You did it!
8 Jun 2011
Inside the Classics

You guys never cease to amaze me, you know that? In the middle of the most challenging economic slump most of us will likely ever know, at a time when an entire cottage industry of pundits cranks out daily treatises claiming that orchestral music is dead or dying, and during a year in which several orchestras have either filed for bankruptcy or worse…

…hundreds of you have bucked the trend, defied the so-called experts, and commissioned us a new symphony.

That’s right, folks, we have officially surpassed our $20,000 goal for the MicroCommission Project! We now have every dollar we need to pay Judd for his considerable efforts, and the piece will be in our hands and ready for our practice stands later this year. We did pick up a few exceedingly generous donations along the way – $1500 was the biggest single gift – but the vast majority was raised, just as we’d hoped, in amounts like $5, $20, and $50. Our donor list runs into the hundreds, and Sarah and I personally got the chance to talk to dozens of you as you tossed a bill or a check into a viola case, or took the time to drop us a card or an e-mail expressing your enthusiasm for the project.

To be quite honest, when we started talking about the MicroCommission idea over a year ago, Sarah and I had no idea whether it was actually feasible or not. It seemed like the kind of thing we could get people excited about, but you never really know whether something that looks good on paper will translate into real-world success. So when we found out last week that we’d hit our initial goal, it was one of the best feelings you can imagine. (And best of all, this means that we’re done begging you for donations at ItC concerts! Woo-hoo! Now I know how public radio people must feel at the end of the last day of the pledge drive…)

Now, if you still want to get on board the MicroCommission train, there’s actually still time to do so. We’re leaving the donation page up and fully active for the time being, to raise funds over and above the $20,000 we initially targeted, and here’s why. Paying the composer for his/her work is the most important aspect of commissioning a new piece of music, but the other major cost is the printing, binding, and distribution of the dozens of scores and parts that must materialize in order for the piece to be played.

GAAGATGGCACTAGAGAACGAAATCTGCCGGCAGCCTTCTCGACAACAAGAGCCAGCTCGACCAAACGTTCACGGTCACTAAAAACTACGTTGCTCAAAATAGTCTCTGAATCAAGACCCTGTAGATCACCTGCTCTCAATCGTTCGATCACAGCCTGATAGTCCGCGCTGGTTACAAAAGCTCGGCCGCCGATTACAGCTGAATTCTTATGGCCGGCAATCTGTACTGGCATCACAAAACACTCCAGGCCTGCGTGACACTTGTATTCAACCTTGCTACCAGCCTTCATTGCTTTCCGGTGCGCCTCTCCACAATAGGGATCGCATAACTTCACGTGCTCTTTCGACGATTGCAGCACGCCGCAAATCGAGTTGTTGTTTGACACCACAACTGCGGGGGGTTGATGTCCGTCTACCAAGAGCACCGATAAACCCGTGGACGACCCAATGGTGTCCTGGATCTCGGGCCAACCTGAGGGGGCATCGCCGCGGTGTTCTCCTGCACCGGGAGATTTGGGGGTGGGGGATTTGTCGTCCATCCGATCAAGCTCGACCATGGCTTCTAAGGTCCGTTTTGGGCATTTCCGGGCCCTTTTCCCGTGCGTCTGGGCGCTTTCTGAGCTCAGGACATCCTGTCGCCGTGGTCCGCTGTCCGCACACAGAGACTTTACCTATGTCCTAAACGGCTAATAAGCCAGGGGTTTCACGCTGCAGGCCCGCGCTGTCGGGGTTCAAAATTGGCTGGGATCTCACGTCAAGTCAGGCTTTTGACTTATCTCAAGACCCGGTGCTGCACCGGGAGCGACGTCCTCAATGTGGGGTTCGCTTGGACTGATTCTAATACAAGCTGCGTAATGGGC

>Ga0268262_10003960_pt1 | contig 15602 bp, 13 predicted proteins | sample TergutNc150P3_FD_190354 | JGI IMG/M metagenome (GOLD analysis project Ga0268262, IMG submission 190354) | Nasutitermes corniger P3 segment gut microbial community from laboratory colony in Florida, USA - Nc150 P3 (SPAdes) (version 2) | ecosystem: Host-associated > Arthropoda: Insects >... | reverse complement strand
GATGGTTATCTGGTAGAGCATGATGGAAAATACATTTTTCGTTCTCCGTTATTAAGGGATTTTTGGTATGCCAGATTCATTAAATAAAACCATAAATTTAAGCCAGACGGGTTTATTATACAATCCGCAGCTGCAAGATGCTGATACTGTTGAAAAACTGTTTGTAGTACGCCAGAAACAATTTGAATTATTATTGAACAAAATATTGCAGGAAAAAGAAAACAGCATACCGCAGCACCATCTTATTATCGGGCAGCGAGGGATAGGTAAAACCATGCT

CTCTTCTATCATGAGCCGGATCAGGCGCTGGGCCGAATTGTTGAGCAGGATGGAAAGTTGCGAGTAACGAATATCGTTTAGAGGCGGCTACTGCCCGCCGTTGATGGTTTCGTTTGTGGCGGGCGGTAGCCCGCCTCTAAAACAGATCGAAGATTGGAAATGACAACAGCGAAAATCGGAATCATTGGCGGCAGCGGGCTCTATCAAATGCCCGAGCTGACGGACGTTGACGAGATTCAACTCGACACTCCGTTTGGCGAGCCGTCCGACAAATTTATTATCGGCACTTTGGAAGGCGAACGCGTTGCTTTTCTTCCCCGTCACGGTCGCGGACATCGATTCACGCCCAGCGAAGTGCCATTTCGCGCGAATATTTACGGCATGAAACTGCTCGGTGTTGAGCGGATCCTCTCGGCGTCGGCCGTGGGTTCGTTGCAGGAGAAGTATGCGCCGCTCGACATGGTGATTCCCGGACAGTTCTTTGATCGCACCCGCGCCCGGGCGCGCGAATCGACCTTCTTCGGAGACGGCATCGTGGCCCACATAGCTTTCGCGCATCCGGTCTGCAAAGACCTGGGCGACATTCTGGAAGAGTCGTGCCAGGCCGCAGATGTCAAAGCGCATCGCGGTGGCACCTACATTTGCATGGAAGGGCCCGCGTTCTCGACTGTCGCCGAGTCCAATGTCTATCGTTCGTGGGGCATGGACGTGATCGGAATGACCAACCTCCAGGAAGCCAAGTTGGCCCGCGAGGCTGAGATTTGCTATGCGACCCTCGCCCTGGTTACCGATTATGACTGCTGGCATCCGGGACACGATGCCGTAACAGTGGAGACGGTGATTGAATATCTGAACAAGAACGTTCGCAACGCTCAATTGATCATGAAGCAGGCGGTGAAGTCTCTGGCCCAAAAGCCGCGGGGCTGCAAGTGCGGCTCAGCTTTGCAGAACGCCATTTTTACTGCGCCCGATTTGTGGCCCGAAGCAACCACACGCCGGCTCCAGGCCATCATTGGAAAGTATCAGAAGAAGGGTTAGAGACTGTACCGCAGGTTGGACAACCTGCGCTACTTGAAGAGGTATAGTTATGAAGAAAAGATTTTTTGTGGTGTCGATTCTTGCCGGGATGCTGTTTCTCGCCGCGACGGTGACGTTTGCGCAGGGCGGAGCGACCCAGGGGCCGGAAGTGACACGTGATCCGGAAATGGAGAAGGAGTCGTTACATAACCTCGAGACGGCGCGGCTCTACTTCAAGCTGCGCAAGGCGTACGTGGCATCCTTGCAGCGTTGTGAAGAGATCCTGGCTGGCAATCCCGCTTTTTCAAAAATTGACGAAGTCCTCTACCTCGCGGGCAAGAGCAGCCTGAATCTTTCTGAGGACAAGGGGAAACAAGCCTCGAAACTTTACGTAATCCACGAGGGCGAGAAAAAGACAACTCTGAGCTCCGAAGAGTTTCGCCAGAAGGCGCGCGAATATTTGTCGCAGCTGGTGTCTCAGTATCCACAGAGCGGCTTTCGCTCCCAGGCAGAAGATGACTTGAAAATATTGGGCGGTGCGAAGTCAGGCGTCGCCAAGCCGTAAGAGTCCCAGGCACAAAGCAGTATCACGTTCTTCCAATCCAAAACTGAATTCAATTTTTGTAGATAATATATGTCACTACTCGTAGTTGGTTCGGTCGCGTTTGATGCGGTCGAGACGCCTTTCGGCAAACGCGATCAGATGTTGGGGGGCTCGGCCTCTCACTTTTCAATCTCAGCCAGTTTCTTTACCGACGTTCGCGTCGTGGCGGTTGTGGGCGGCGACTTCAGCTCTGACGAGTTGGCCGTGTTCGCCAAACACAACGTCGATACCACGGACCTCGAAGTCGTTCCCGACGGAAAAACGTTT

Those publishing costs run to the thousands of dollars, and while we have set aside money from our general Inside the Classics budget to cover those costs, well… we’d rather put that money to other uses, like guest artists and video production, if we can. So if you want to have your name added to our list of donors, know that you can still do so, and your money will continue to go directly to the project, while also allowing us to offset some of our in-house costs and bring you more cool stuff at next season’s ItC concerts!

But even if we don’t collect another dime, we are so, so grateful to all of you who have embraced this project and taken it, over the course of a few short months, from a long-shot dream to a fully funded reality. Y’all are awe-inspring, and over the coming weeks and months, we’ll be rolling out a number of ways for you to reap the rewards of your participation, both online and off. For now, though: thank you. Thank you for trusting us, thank you for inspiring us, and thank you for confirming what we already knew, that the Minnesota Orchestra has the greatest supporters in the world!

Sing Along, by Judd Greenstein
Performed by the NOW Ensemble

<April 2020>

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